Your home is in need of too many repairs. The more repairs that are needed, the less likely a buyer will want your house. Many buyers simply don’t want to deal with the cost or effort of doing repair work, even if it’s just a bunch of small repairs, such as tightening a handrail or replacing a broken tile.

You chose the wrong real agent. In my opinion, choosing the right real estate is simply the most important decision you make in selling your home.  A good REALTOR® makes all the difference in selling your home within a reasonable time.

All these things can be fixed once you realize your mistake; however, the longer your property stays on the market, the less likely it will sell at listing price. One of the best ways to avoid making these common mistakes is by working with a professional real estate agent.

Source: blog.rismedia.com  ~  By Charles Muotoh

Do You Really Need to Rake? 8 Steps for Autumn Yard Cleanup

Your fall chore list might be lighter than you think. Check out these 8 steps for autumn yard cleanup.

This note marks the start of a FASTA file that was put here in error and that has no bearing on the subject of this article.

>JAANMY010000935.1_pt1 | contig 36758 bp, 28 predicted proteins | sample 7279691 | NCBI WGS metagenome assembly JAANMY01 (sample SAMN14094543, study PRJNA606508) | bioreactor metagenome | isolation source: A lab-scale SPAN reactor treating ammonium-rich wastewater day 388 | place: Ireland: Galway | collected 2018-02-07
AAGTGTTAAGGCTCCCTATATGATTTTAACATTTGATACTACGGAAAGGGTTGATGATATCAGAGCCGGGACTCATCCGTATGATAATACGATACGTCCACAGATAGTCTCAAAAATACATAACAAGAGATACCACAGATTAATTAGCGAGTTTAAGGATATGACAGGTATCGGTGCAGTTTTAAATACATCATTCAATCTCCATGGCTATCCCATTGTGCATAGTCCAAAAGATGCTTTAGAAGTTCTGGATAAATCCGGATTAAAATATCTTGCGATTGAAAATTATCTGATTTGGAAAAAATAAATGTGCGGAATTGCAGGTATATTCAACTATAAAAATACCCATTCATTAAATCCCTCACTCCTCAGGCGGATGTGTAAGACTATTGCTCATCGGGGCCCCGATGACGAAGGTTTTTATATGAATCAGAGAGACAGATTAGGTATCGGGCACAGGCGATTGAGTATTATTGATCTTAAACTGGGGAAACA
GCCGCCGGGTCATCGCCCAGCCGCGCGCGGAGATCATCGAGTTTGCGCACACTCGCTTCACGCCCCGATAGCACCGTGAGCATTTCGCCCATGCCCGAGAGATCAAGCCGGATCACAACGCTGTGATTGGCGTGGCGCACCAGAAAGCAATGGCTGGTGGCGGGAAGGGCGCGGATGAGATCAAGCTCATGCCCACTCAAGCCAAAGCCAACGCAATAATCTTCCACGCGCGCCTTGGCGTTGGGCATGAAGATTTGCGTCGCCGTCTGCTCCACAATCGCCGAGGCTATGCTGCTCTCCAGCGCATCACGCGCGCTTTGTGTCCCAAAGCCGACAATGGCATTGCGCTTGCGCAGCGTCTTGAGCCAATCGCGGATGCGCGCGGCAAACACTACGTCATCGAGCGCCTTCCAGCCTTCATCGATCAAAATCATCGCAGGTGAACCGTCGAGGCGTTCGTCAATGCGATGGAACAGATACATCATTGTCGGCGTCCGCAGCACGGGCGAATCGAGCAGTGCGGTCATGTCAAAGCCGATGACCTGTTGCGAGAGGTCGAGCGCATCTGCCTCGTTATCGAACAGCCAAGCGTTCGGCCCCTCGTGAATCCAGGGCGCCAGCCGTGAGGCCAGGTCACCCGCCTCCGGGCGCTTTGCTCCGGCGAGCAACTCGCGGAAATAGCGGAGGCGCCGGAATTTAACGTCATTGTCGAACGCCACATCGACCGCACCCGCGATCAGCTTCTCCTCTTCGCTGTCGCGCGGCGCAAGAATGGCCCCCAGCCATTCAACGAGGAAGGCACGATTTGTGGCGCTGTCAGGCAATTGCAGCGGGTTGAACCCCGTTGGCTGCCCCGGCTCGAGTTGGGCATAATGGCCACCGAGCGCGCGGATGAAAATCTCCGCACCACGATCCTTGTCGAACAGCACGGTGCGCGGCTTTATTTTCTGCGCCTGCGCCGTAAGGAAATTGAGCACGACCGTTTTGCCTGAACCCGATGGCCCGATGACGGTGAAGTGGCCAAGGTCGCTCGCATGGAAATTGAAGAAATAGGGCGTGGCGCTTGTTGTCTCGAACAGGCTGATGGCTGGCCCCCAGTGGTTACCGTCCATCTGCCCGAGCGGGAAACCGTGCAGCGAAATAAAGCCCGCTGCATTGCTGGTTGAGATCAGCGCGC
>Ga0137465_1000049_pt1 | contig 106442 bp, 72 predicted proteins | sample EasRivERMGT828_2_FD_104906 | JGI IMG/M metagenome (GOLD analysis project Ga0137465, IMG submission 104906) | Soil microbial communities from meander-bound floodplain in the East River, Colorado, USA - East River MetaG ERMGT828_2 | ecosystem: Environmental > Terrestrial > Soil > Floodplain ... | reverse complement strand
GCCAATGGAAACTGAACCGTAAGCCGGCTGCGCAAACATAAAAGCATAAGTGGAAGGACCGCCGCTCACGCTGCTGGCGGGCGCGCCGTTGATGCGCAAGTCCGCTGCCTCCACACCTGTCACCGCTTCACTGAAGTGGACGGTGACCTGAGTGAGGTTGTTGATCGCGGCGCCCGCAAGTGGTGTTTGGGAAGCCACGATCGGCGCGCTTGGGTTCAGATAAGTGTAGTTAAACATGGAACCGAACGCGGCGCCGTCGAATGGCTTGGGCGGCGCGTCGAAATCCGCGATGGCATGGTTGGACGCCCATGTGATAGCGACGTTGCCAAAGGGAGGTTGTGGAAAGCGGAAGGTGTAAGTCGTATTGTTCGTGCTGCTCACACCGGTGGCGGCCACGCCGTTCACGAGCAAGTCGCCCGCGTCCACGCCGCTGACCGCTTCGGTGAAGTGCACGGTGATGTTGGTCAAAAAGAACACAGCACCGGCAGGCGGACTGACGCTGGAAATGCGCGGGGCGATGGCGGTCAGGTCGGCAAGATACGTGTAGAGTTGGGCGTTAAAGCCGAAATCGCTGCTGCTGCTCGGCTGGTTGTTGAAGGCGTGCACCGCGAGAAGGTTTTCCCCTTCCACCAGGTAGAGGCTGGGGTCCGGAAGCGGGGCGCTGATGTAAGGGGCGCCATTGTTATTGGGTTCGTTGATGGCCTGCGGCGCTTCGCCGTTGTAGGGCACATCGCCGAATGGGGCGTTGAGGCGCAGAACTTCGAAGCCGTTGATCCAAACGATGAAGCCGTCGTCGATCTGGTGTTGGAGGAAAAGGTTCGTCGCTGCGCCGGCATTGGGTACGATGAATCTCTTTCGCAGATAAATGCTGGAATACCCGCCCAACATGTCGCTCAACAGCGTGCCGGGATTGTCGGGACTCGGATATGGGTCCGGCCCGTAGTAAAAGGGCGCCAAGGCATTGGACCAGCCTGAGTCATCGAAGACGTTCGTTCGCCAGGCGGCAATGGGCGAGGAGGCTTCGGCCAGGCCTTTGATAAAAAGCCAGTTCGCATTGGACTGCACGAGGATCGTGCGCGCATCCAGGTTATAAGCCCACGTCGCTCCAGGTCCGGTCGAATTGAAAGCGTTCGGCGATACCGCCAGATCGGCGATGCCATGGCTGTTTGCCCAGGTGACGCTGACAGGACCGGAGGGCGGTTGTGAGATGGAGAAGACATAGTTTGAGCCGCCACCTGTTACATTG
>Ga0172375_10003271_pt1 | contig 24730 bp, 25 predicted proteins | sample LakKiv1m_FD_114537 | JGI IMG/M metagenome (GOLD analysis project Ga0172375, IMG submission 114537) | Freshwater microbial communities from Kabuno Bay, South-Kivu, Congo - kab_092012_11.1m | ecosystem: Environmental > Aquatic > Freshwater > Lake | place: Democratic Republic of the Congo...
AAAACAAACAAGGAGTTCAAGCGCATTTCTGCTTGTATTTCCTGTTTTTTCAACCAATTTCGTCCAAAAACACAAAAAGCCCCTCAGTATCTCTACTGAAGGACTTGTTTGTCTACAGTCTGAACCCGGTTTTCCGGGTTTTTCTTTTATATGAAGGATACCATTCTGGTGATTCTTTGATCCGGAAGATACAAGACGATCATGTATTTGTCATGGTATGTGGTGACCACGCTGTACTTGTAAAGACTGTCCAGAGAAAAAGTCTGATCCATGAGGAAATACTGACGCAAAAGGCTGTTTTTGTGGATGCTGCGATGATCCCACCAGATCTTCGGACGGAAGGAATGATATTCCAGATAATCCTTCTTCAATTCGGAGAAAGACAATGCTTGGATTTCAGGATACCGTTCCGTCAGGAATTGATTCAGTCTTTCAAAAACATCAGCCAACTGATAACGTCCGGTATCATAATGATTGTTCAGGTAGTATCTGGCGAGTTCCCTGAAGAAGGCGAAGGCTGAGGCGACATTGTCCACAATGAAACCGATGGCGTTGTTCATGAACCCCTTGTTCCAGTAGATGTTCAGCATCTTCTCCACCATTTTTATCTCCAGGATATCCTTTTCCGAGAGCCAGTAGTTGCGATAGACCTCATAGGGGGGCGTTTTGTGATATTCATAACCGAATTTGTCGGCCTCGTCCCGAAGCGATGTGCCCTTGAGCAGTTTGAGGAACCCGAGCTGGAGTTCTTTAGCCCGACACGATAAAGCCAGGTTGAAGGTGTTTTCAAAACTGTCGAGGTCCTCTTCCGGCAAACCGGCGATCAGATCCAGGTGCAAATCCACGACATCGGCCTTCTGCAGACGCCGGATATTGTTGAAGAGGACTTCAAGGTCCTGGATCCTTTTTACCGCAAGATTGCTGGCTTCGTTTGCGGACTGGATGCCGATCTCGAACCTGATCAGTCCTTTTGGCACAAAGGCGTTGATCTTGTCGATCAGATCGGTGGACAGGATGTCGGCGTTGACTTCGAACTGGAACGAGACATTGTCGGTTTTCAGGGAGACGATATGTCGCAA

Bad news: It’s time to get your act together and clean up your garden before winter makes the task more difficult. But the good news is, fall garden chores don’t have to be a pain. You might find you enjoy picking up branches or raking leaves in the brisk autumn air.

Whether you love or hate fall chores, here is a checklist of tasks and ways to make them easier.

Make a compost bin

Composting sounds like a lot of hard work, but it’s actually a perfect solution for lazy gardeners. Have a bunch of weeds, grass clippings and branches to get rid of? Don’t bother bagging it up and hauling it to the curb — just throw it in a pile and mix it up every month or so. Then surround the pile with landscape timbers or chicken wire to keep everything from blowing all over the place.